1
$ gcloud projects create jhipster-demo-deepu

Set the project you want to use as the default project:

1
$ gcloud config set project jhipster-demo-deepu

Now let us create a cluster for our application with the below command:

1
2
3
4
$ gcloud container clusters create hello-hipster \
    --cluster-version 1.13 \
    --num-nodes 4 \
    --machine-type n1-standard-2

The num-nodes and machine-type flags are important as the setup requires at least four nodes with a bigger CPU to run everything. You can try to use a higher cluster-version if it is supported, else stick to 1.13.

The cluster creation could take while so sit back and relax. 🍹

Once the cluster is created, fetch its credentials to be used from kubectl by running the below command. It automatically injects the credentials to your kubectl configuration under ~/.kube/config

1
$ gcloud container clusters get-credentials hello-hipster

You can view the created cluster in the GCP GUI.

Kubernetes cluster on GKEKubernetes cluster on GKE

Run kubectl get nodes to see it in the command line and to verify that kubectl can connect to your cluster.

Cluster NodesCluster Nodes

Install and setup Istio

Install Istio on your local machine by following these steps:

1
2
3
4
5
6
7
8
9
$ cd ~/

$ export ISTIO_VERSION=1.2.2

$ curl -L https://git.io/getLatestIstio | sh -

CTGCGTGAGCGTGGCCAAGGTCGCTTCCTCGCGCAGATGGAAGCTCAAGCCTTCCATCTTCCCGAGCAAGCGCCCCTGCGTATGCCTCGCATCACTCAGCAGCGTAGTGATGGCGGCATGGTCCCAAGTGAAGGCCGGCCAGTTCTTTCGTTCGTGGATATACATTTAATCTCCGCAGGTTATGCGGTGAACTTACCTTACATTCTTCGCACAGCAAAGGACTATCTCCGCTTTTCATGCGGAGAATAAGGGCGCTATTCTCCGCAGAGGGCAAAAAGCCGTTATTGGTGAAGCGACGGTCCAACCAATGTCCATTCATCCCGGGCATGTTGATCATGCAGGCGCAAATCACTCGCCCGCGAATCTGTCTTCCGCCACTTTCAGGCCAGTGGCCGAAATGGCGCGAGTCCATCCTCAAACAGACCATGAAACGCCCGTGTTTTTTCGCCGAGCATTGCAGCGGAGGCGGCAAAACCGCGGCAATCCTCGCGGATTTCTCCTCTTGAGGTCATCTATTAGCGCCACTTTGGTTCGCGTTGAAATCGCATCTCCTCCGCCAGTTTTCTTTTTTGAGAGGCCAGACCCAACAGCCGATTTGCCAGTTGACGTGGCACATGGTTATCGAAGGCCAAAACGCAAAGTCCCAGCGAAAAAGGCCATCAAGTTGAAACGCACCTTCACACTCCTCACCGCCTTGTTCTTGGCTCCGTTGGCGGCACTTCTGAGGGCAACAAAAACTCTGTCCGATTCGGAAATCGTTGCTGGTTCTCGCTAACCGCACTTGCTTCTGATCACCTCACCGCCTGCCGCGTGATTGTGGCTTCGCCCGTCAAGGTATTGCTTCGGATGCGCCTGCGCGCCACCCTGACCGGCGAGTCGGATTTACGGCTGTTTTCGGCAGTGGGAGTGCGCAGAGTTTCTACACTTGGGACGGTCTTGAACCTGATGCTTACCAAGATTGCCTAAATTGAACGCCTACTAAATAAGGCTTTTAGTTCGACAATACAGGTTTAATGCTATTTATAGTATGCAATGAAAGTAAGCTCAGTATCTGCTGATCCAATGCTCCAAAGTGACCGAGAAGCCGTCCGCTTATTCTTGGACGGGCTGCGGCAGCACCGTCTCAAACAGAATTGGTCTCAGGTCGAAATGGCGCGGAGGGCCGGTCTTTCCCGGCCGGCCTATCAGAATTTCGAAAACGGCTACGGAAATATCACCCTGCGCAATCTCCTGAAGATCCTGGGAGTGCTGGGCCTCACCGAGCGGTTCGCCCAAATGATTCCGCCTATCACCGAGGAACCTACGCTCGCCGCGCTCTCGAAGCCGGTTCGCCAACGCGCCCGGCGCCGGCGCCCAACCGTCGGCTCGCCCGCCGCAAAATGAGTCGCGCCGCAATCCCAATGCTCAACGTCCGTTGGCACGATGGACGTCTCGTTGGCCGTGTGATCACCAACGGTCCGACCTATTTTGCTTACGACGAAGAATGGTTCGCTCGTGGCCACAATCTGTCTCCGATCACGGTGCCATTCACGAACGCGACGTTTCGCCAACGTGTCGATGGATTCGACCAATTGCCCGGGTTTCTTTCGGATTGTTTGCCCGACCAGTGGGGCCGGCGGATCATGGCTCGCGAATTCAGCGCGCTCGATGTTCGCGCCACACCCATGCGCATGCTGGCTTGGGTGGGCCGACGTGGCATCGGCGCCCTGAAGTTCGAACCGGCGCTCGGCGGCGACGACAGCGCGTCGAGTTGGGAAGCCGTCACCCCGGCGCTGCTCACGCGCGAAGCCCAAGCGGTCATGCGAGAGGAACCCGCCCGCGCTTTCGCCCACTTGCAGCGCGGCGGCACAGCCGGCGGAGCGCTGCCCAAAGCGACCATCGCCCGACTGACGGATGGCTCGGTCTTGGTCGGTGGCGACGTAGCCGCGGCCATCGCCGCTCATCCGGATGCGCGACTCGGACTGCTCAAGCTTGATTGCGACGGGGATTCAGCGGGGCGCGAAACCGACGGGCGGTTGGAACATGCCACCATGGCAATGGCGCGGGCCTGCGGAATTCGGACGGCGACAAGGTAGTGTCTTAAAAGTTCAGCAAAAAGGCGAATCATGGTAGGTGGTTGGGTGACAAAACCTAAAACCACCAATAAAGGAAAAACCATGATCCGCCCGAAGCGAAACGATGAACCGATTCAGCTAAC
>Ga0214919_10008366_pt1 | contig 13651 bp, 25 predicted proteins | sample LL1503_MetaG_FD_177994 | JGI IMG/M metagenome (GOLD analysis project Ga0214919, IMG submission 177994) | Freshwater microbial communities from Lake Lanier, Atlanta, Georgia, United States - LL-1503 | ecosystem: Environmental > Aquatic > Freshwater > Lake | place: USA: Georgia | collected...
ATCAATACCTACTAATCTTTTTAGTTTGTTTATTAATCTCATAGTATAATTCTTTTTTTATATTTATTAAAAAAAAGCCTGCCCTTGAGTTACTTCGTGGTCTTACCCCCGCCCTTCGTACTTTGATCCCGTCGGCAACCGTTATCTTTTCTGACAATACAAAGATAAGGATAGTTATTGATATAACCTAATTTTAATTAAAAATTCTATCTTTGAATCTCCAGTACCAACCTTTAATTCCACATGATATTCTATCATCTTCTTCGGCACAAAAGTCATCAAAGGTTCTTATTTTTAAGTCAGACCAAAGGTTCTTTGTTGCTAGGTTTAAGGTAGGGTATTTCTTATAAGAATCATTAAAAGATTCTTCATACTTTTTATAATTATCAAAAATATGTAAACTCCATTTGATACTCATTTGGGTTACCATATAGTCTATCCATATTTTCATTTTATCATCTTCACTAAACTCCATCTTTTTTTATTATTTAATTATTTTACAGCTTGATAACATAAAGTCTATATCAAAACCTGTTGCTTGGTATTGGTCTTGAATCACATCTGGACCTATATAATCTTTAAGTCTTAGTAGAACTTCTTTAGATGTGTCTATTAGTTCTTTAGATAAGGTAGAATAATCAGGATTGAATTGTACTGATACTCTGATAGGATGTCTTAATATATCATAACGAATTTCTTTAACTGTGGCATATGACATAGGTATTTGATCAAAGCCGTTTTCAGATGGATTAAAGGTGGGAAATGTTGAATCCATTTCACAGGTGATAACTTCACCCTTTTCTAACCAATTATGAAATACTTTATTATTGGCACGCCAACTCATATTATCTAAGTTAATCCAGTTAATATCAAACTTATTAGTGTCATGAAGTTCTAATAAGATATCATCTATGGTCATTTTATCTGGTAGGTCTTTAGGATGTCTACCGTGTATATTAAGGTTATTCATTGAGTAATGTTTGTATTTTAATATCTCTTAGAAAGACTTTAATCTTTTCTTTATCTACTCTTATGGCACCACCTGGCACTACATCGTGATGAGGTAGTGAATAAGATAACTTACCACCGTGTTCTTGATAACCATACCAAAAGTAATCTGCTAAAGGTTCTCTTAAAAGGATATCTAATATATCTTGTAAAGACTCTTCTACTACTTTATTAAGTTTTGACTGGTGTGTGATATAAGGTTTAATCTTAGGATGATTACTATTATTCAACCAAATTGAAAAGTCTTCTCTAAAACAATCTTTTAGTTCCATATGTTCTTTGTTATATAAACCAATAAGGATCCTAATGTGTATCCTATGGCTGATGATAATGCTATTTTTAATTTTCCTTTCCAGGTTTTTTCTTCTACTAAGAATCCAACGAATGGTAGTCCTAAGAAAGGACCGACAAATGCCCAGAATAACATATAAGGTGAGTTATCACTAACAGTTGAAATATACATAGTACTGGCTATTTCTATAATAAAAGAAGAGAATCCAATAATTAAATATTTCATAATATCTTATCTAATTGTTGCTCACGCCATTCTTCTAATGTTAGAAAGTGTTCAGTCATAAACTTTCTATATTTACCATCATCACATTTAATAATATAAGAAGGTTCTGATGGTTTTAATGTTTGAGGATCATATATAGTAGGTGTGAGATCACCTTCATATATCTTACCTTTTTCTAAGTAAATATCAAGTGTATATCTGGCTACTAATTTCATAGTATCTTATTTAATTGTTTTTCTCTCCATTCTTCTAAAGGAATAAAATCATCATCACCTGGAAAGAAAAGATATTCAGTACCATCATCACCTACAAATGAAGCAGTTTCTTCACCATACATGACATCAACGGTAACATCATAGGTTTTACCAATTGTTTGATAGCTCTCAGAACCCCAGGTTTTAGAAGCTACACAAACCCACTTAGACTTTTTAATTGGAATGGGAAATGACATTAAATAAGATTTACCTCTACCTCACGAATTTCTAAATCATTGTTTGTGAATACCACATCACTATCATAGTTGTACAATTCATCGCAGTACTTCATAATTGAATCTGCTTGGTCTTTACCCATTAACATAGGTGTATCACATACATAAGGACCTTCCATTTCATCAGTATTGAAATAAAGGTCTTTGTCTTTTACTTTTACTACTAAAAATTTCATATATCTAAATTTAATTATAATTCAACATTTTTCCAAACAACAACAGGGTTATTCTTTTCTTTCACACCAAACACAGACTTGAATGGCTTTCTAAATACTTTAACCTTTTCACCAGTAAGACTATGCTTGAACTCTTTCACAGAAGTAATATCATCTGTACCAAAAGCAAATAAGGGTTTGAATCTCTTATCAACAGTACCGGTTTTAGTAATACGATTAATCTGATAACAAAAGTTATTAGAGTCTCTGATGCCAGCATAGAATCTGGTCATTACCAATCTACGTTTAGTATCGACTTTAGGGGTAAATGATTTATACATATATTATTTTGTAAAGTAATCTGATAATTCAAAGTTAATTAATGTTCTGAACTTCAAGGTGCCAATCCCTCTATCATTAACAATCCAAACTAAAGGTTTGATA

$ ln -sf istio-$ISTIO_VERSION istio

$ export PATH=~/istio/bin:$PATH

First, create a role binding on the Kubernetes cluster for Istio.

1
2
3
4
$ kubectl create clusterrolebinding cluster-admin-binding \
  --clusterrole=cluster-admin \
  --user="$(gcloud config get-value core/account)"

Let us create a namespace for Istio.

1
$ kubectl create namespace istio-system

Now let us install Istio on our Kubernetes cluster using the provided helm charts from Istio.

1
2
3
4
5
6
7
8
9
10
# Install the Istio CRDs
$ helm template install/kubernetes/helm/istio-init --name istio-init --namespace istio-system | kubectl apply -f -

# Run this to verify all CRDs are installed. It should output 23 for this version of Istio.
$ kubectl get crds | grep 'istio.io\|certmanager.k8s.io' | wc -l

# Install the Istio demo set up so that we get Grafana, Jaeger & Kiali set up as well.
# For production, use the Istio default setup. Refer https://istio.io/docs/setup/kubernetes/install/helm/
$ helm template install/kubernetes/helm/istio --name istio --namespace istio-system \
    --values install/kubernetes/helm/istio/values-istio-demo.yaml | kubectl apply -f -

Wait for the pods to run, these will be deployed to the istio-system namespace.